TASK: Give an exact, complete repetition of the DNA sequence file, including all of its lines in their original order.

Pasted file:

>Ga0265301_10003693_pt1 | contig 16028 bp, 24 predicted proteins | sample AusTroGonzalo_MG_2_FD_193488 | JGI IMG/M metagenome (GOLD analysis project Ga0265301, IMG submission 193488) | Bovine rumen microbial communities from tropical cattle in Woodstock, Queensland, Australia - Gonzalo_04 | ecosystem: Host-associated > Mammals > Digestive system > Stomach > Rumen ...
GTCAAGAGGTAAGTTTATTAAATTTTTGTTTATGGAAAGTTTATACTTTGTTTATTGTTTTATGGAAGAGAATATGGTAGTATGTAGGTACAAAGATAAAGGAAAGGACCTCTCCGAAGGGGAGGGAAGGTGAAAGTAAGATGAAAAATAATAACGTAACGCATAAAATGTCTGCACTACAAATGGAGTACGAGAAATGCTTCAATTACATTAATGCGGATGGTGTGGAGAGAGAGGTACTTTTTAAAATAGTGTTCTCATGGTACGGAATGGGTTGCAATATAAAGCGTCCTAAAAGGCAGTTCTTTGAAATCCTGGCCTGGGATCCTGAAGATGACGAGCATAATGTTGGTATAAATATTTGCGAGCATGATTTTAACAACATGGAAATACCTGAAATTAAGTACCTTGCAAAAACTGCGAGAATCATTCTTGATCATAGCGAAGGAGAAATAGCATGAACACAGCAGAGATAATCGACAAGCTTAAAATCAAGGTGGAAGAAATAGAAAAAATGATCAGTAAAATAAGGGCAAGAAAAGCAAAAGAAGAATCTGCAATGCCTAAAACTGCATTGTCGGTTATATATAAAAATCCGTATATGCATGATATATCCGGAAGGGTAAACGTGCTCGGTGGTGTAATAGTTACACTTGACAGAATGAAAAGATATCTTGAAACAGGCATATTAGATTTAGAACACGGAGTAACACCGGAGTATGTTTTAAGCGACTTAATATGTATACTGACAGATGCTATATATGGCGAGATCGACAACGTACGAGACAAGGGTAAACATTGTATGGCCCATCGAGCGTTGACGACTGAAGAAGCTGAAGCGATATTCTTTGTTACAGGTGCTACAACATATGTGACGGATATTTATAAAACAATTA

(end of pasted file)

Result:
>Ga0265301_10003693_pt1 | contig 16028 bp, 24 predicted proteins | sample AusTroGonzalo_MG_2_FD_193488 | JGI IMG/M metagenome (GOLD analysis project Ga0265301, IMG submission 193488) | Bovine rumen microbial communities from tropical cattle in Woodstock, Queensland, Australia - Gonzalo_04 | ecosystem: Host-associated > Mammals > Digestive system > Stomach > Rumen ...
GTCAAGAGGTAAGTTTATTAAATTTTTGTTTATGGAAAGTTTATACTTTGTTTATTGTTTTATGGAAGAGAATATGGTAGTATGTAGGTACAAAGATAAAGGAAAGGACCTCTCCGAAGGGGAGGGAAGGTGAAAGTAAGATGAAAAATAATAACGTAACGCATAAAATGTCTGCACTACAAATGGAGTACGAGAAATGCTTCAATTACATTAATGCGGATGGTGTGGAGAGAGAGGTACTTTTTAAAATAGTGTTCTCATGGTACGGAATGGGTTGCAATATAAAGCGTCCTAAAAGGCAGTTCTTTGAAATCCTGGCCTGGGATCCTGAAGATGACGAGCATAATGTTGGTATAAATATTTGCGAGCATGATTTTAACAACATGGAAATACCTGAAATTAAGTACCTTGCAAAAACTGCGAGAATCATTCTTGATCATAGCGAAGGAGAAATAGCATGAACACAGCAGAGATAATCGACAAGCTTAAAATCAAGGTGGAAGAAATAGAAAAAATGATCAGTAAAATAAGGGCAAGAAAAGCAAAAGAAGAATCTGCAATGCCTAAAACTGCATTGTCGGTTATATATAAAAATCCGTATATGCATGATATATCCGGAAGGGTAAACGTGCTCGGTGGTGTAATAGTTACACTTGACAGAATGAAAAGATATCTTGAAACAGGCATATTAGATTTAGAACACGGAGTAACACCGGAGTATGTTTTAAGCGACTTAATATGTATACTGACAGATGCTATATATGGCGAGATCGACAACGTACGAGACAAGGGTAAACATTGTATGGCCCATCGAGCGTTGACGACTGAAGAAGCTGAAGCGATATTCTTTGTTACAGGTGCTACAACATATGTGACGGATATTTATAAAACAATTA